Is diabetes genetic? The relationship between genes and diabetes is complex. Environmental risks and triggers also play a strong role in developing this condition. Read on to learn more about the genetics of diabetes, and whether a diabetes genetic predisposition means you’ll actually be affected by the disease.
According to the American Diabetes Association, approximately 24 million Americans were affected by diabetes in 2007. What is diabetes, exactly? When we eat, our bodies break down our food into a sugar called glucose. Glucose circulates in the bloodstream until the pancreatic hormone insulin helps it move to the body’s cells, to use as fuel.
When the pancreas either cannot make enough insulin, and/or the cells in the body aren’t able to use insulin properly, diabetes occurs, causing high blood sugar levels.
Types of Diabetes
Diabetes is not a single disease. It is actually a group of diseases that cause high blood sugar. Here are the main types of diabetes:
- Type 1 diabetes: Type 1 diabetes is caused when the body’s immune system attacks the cells in the pancreas that make insulin.
- Type 2 diabetes: This condition develops when the body’s fat and muscle cells aren’t able to use insulin properly and/or the body doesn’t produce enough insulin.
Genetics of Diabetes Type 1
Although influenced by genetics, type 1 diabetes genes usually need to be inherited from both parents in order for a person to develop this condition. This diabetes genetic predisposition is believed to be most common in Caucasian populations, because rates of type 1 diabetes are highest in this ethnic group. Genes that may be associated with risk of type 1 diabetes include:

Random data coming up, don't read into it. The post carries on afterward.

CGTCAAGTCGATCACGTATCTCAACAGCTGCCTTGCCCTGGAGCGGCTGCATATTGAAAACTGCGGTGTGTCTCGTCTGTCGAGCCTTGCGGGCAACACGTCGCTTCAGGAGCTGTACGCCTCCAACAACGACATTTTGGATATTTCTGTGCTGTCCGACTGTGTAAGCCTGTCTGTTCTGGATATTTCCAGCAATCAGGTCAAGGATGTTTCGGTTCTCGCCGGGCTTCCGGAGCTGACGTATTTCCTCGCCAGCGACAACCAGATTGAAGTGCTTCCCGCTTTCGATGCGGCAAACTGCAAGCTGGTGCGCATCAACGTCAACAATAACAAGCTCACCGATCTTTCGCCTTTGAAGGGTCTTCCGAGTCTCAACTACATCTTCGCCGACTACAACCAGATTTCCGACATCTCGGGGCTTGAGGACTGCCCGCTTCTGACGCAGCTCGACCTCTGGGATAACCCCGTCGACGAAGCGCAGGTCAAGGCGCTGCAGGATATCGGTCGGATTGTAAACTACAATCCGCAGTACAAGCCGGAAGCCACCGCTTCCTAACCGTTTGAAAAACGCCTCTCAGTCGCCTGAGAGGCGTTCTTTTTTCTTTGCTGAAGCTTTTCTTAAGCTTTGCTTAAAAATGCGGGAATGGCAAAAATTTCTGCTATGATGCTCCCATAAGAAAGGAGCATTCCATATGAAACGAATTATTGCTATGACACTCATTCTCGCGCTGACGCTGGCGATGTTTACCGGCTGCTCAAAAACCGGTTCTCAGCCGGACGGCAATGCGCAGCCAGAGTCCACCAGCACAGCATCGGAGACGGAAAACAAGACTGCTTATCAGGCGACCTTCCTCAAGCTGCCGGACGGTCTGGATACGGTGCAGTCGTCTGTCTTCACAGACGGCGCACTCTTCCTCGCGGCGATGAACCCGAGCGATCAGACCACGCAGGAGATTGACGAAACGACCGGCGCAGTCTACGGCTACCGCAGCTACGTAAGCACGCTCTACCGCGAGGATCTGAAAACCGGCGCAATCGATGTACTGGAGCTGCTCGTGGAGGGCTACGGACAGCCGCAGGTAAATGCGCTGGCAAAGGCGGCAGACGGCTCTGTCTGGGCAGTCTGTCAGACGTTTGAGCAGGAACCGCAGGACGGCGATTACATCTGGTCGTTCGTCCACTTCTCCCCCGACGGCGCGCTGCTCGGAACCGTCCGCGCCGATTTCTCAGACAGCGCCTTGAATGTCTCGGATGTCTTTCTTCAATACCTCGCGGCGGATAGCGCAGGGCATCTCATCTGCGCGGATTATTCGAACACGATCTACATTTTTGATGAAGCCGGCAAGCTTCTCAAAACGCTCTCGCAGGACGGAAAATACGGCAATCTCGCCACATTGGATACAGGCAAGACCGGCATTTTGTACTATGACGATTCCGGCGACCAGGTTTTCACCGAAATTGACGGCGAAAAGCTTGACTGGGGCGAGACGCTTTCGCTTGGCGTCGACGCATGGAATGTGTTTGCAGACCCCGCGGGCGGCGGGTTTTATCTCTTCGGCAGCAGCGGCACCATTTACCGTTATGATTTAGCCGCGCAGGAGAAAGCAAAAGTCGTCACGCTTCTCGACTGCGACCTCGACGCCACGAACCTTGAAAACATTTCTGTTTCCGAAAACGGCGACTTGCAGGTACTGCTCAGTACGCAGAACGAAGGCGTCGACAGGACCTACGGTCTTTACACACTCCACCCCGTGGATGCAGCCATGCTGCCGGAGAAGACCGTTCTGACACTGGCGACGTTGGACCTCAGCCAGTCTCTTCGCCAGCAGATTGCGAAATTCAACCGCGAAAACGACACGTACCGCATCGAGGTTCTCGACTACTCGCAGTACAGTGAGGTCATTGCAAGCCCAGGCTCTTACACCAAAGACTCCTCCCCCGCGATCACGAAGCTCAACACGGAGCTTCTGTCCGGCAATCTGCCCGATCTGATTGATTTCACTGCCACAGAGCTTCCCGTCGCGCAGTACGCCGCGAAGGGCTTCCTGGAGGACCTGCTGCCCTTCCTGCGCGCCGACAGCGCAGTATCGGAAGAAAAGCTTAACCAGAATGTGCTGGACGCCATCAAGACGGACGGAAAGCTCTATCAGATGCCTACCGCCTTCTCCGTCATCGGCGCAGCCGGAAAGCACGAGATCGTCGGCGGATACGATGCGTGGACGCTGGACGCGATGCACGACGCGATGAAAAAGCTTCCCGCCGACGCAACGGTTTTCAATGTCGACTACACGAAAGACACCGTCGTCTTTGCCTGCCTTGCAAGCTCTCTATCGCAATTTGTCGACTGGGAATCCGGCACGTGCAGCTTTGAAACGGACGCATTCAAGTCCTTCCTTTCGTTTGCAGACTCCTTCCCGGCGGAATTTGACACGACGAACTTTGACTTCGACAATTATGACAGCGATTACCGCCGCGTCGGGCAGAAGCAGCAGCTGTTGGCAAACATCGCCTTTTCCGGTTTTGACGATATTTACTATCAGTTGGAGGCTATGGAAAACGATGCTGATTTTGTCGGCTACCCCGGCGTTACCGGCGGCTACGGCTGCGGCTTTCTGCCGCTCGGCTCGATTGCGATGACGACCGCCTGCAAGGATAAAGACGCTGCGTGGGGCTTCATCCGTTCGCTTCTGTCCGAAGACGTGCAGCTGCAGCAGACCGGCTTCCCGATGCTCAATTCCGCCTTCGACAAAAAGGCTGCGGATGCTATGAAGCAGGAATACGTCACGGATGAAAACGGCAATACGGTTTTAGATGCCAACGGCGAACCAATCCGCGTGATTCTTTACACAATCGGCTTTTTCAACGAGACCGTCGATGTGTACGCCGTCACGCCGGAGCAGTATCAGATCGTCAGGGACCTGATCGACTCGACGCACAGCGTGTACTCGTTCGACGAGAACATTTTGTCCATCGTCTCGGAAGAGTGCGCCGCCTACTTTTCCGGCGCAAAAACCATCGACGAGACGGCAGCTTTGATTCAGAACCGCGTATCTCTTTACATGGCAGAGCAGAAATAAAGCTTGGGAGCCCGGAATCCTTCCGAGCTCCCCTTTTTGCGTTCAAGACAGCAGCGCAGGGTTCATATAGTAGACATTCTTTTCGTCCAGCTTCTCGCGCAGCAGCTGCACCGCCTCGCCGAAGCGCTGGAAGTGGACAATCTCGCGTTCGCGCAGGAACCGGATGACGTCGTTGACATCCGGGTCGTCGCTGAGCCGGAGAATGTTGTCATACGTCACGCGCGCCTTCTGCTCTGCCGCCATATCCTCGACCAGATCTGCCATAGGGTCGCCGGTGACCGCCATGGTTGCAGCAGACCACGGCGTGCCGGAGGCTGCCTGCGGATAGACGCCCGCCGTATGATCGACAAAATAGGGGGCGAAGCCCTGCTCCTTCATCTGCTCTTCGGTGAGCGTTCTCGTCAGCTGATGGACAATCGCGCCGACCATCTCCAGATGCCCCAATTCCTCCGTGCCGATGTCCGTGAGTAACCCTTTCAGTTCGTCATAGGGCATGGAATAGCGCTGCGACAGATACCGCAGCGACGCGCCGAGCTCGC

- HLA-DR3 and HLA-DR4 for Caucasians
- HLA-DR7 for African Americans
- HLA-DR9 for the Japanese.
Scientists are working toward understanding all the environmental triggers for type 1 diabetes in those with a diabetes genetic predisposition. Triggers may include cold weather, early life diet and viruses.
Genes and Diabetes Type 2
Recent studies regarding the genetics of diabetes have revealed 10 new genetic markers for diabetes-related traits, as well as three new variants linked to elevated glucose levels. Compared to type 1 diabetes, there is a much stronger link between genes and diabetes type 2. However, this diabetes genetic predisposition often only occurs in people living a Western lifestyle, including a high-fat, low-fiber diet, lack of exercise and obesity.
It is likely that both genetic and environmental factors need to be present in order for an individual to develop this disease. Here are some facts from the American Diabetes Association about family history and diabetes:
- Almost all Caucasian type 1 diabetics have the HLA-DR3 or HLA-DR4 genes.
- If you were diagnosed with Type 2 diabetes before the age of 50, your child has a one in seven chance of developing the disease. With type 2 diabetics diagnosed after age 50, the risk goes down to one in 13.
- Men with type 1 diabetes have a one in 17 chance of having a type 1 diabetic child.
- Women with type 1 diabetes who have a child before the age of 25 have a 1 in 25 chance of passing on the condition. After age 25, this risk decreases to one in 100.
Adams, A. (2000). What is diabetes? Retrieved March 24, 2010, from http://www.genetichealth.com/DBTS_What_Is_Diabetes.shtml.
American Diabetes Association. (n.d.). Diabetes statistics. Retrieved March 29, 2010, from http://www.diabetes.org/diabetes-basics/diabetes-statistics/.
Mayo Clinic. (2009). Type 2 diabetes. Retrieved March 24, 2010, from http://www.mayoclinic.com/health/type-2-diabetes/DS00585.
Medical News Today. (2010). Genetics of diabetes better understood as consortium discovers novel markers And variants. Retrieved March 24, 2010, from http://www.medicalnewstoday.com/articles/176416.php.